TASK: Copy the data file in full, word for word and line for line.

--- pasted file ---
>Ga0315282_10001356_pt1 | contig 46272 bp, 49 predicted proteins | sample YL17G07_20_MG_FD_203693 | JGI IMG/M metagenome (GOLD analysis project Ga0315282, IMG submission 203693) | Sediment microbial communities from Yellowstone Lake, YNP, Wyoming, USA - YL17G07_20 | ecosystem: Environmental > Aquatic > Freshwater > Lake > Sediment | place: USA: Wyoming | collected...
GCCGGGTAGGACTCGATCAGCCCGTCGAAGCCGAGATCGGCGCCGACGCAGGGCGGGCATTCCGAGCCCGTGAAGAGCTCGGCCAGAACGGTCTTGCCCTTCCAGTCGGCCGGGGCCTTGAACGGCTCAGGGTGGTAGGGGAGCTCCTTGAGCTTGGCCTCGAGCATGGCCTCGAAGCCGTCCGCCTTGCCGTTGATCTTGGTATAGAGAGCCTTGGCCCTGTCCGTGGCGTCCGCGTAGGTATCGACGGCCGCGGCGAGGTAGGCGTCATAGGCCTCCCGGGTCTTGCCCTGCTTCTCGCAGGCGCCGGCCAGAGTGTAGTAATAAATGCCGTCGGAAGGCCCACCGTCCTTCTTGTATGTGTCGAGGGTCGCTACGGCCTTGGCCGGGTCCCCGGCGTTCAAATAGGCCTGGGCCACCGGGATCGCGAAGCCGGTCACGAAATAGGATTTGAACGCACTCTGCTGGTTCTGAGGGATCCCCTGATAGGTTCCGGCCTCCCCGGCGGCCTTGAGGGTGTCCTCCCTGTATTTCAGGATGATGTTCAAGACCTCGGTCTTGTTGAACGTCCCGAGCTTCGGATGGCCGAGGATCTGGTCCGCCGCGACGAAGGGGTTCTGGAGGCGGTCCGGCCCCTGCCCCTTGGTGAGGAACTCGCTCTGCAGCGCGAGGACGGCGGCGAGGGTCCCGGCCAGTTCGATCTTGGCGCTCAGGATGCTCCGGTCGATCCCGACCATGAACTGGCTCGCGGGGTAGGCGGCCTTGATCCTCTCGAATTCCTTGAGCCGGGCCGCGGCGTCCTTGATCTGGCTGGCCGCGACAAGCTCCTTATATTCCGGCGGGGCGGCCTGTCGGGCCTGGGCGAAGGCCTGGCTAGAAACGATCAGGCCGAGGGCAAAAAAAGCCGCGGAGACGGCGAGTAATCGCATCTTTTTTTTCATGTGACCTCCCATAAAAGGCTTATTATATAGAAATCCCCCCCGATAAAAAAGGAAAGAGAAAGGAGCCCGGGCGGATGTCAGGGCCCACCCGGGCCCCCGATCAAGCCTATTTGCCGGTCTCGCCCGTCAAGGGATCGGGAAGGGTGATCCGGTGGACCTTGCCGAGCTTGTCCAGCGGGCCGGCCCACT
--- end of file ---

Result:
>Ga0315282_10001356_pt1 | contig 46272 bp, 49 predicted proteins | sample YL17G07_20_MG_FD_203693 | JGI IMG/M metagenome (GOLD analysis project Ga0315282, IMG submission 203693) | Sediment microbial communities from Yellowstone Lake, YNP, Wyoming, USA - YL17G07_20 | ecosystem: Environmental > Aquatic > Freshwater > Lake > Sediment | place: USA: Wyoming | collected...
GCCGGGTAGGACTCGATCAGCCCGTCGAAGCCGAGATCGGCGCCGACGCAGGGCGGGCATTCCGAGCCCGTGAAGAGCTCGGCCAGAACGGTCTTGCCCTTCCAGTCGGCCGGGGCCTTGAACGGCTCAGGGTGGTAGGGGAGCTCCTTGAGCTTGGCCTCGAGCATGGCCTCGAAGCCGTCCGCCTTGCCGTTGATCTTGGTATAGAGAGCCTTGGCCCTGTCCGTGGCGTCCGCGTAGGTATCGACGGCCGCGGCGAGGTAGGCGTCATAGGCCTCCCGGGTCTTGCCCTGCTTCTCGCAGGCGCCGGCCAGAGTGTAGTAATAAATGCCGTCGGAAGGCCCACCGTCCTTCTTGTATGTGTCGAGGGTCGCTACGGCCTTGGCCGGGTCCCCGGCGTTCAAATAGGCCTGGGCCACCGGGATCGCGAAGCCGGTCACGAAATAGGATTTGAACGCACTCTGCTGGTTCTGAGGGATCCCCTGATAGGTTCCGGCCTCCCCGGCGGCCTTGAGGGTGTCCTCCCTGTATTTCAGGATGATGTTCAAGACCTCGGTCTTGTTGAACGTCCCGAGCTTCGGATGGCCGAGGATCTGGTCCGCCGCGACGAAGGGGTTCTGGAGGCGGTCCGGCCCCTGCCCCTTGGTGAGGAACTCGCTCTGCAGCGCGAGGACGGCGGCGAGGGTCCCGGCCAGTTCGATCTTGGCGCTCAGGATGCTCCGGTCGATCCCGACCATGAACTGGCTCGCGGGGTAGGCGGCCTTGATCCTCTCGAATTCCTTGAGCCGGGCCGCGGCGTCCTTGATCTGGCTGGCCGCGACAAGCTCCTTATATTCCGGCGGGGCGGCCTGTCGGGCCTGGGCGAAGGCCTGGCTAGAAACGATCAGGCCGAGGGCAAAAAAAGCCGCGGAGACGGCGAGTAATCGCATCTTTTTTTTCATGTGACCTCCCATAAAAGGCTTATTATATAGAAATCCCCCCCGATAAAAAAGGAAAGAGAAAGGAGCCCGGGCGGATGTCAGGGCCCACCCGGGCCCCCGATCAAGCCTATTTGCCGGTCTCGCCCGTCAAGGGATCGGGAAGGGTGATCCGGTGGACCTTGCCGAGCTTGTCCAGCGGGCCGGCCCACT